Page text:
Add a note hereA distinguishing feature of the IEEE 802.16 standard is the extensive support for QoS at the MAC layer. In addition, the IEEE 802.16 standard outlines a set of physical layer (PHY) specifications which can be used with a common MAC layer. This flexibility allows the network to operate in different frequency bands based on the users' needs and the corresponding regulations. The QoS support and flexibility at the PHY layer in the 802.16 standard make it an optimal base to support multi-service networks. Thus, 802.16 networks are expected to play a significant role in next-generation broadband wireless access (BWA) networks. Such networks cater to the demand for the so-called "Triple Play" networks, that is, a single network supporting broadband Internet access, telephony, and television services. They are thus expected to replace conventional Digital Subscriber Line (DSL)-based access networks. The needs of each of these application categories are however varying. For example, applications such as interactive video conferencing, telephony, etc. require predictable response time and a static amount of bandwidth continuously available for the life-time of the connection. On the other hand, traffic like variable rate compressed video streams (e.g., to support television services) relies on accurate timing between the traffic source and destination but does not require a static amount of bandwidth over the duration of the connection. Some other applications such as data transfer using File Transfer Protocol (FTP) have no inherent reliance on time synchronization between the traffic source and destination. However, these applications benefit when the network attempts to provide a guaranteed bandwidth or latency. Some other services may not be very important from the providers' point of view, and traffic belonging to this class may be serviced on space-available basis. This type of traffic has usually no reliance on time synchronization between the traffic source and destination. An example of application generating the latter type of traffic is web surfing. The 802.16 standard defines different data scheduling services to support these types of traffic; thus, providing tools for network operators to support multi-service networks.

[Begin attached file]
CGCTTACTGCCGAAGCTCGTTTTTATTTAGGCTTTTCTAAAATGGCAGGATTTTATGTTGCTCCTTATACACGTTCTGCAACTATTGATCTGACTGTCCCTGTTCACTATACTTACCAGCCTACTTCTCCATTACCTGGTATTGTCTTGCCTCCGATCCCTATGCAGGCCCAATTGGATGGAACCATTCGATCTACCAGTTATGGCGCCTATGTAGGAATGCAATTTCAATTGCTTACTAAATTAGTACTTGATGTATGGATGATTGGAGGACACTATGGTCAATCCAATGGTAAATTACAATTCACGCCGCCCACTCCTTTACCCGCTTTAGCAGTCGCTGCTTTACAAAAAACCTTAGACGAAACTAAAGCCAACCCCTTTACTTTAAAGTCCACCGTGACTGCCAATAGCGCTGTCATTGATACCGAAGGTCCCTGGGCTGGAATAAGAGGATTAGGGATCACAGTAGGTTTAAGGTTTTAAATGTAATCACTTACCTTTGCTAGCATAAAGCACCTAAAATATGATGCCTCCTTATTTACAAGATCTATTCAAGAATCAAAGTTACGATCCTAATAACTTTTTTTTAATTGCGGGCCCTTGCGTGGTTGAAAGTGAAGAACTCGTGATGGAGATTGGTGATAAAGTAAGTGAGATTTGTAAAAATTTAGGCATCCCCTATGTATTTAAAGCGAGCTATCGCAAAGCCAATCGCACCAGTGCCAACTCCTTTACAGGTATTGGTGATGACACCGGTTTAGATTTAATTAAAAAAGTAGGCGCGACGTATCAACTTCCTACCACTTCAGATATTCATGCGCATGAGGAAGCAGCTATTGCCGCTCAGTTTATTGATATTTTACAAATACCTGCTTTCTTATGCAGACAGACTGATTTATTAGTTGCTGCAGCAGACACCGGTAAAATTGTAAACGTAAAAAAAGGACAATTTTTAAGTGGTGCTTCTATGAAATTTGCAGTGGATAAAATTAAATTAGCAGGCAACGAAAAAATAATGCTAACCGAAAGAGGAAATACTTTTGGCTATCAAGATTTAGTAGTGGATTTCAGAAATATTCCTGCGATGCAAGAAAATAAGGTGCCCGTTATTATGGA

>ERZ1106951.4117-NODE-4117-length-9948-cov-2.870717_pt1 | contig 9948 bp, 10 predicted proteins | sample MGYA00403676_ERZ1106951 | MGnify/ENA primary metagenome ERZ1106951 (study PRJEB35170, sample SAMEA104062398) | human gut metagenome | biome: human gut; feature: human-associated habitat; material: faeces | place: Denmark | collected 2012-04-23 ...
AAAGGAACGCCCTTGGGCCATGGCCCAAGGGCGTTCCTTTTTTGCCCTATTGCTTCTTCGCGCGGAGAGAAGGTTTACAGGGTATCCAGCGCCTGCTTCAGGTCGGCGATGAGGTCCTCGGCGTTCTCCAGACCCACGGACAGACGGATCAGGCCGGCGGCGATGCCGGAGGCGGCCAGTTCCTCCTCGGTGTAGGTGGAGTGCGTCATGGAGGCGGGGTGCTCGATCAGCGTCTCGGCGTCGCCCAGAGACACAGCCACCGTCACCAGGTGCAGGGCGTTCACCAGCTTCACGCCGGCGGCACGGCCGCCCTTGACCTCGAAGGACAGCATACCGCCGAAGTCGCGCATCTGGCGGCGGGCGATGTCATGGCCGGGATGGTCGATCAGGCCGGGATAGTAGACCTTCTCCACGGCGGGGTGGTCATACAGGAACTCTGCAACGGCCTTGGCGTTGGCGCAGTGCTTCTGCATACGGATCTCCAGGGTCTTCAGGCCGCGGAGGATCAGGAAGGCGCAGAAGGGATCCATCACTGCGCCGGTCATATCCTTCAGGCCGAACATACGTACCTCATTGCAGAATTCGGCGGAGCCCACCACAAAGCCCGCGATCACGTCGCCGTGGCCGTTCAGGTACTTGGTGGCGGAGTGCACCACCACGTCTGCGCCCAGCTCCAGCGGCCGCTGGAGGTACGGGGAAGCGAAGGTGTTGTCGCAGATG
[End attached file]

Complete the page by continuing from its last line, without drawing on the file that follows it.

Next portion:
Add a note hereThe optional MESH mode of operation specified by the standard allows for organic growth in coverage of the network, with low initial investment in infrastructure. In addition, a mesh inherently provides a robust network due to the possibility of multiple paths for communication between nodes. Thereby, a mesh can help to route data around obstacles or provide coverage to areas which may not be covered using the PMP setup with a similar position for the BS as in the MESH mode. A mesh also enables the support of local community networks as well as enterprisewide wireless backbone networks. This application scenario makes the MESH mode very attractive to network providers, companies, and user communities. This article focuses on efficient management of bandwidth for realization of QoS in the MESH mode. In particular we look shortly at the nuts and bolts involved and the options provided by the standard. Although the IEEE 802.16-2004 standard specifies an extensive set of messages and mechanisms to realize QoS, the algorithms to realize QoS and manage bandwidth are left open to foster innovation and provide scope for vendor optimization. This article provides the readers with an overview of the scope for innovation and some critical challenges that need to be addressed to obtain a robust and efficient implementation of the IEEE 802.16 MESH mode.
WeAdd a note hereWewwe provide an overview of the QoS specification for the MESH mode as specified by the 802.16 standard. In particular, we introduce the mechanisms available in the PMP mode and the MESH mode. In future, IEEE 802.16-based networks are expected to support seamless interworking of nodes operating in the PMP and the MESH modes. The QoS specifications for the two modes however are not consistent. We provide an overview of our proposed QoS architecture for management of the bandwidth in the MESH mode to enable support of the data scheduling services similar to those available in the PMP mode.

Add a note hereFinally, we provide an insight into the benefits and effects of deploying our proposed QoS architecture which we have been able to observe via an intensive simulation study. The simulation study was carried out using a MESH mode simulator we built into the JiST/SWANS environment. We will here also highlight some promising areas for further investigation and outline areas for research which can build up on and extend the QoS architecture described by us.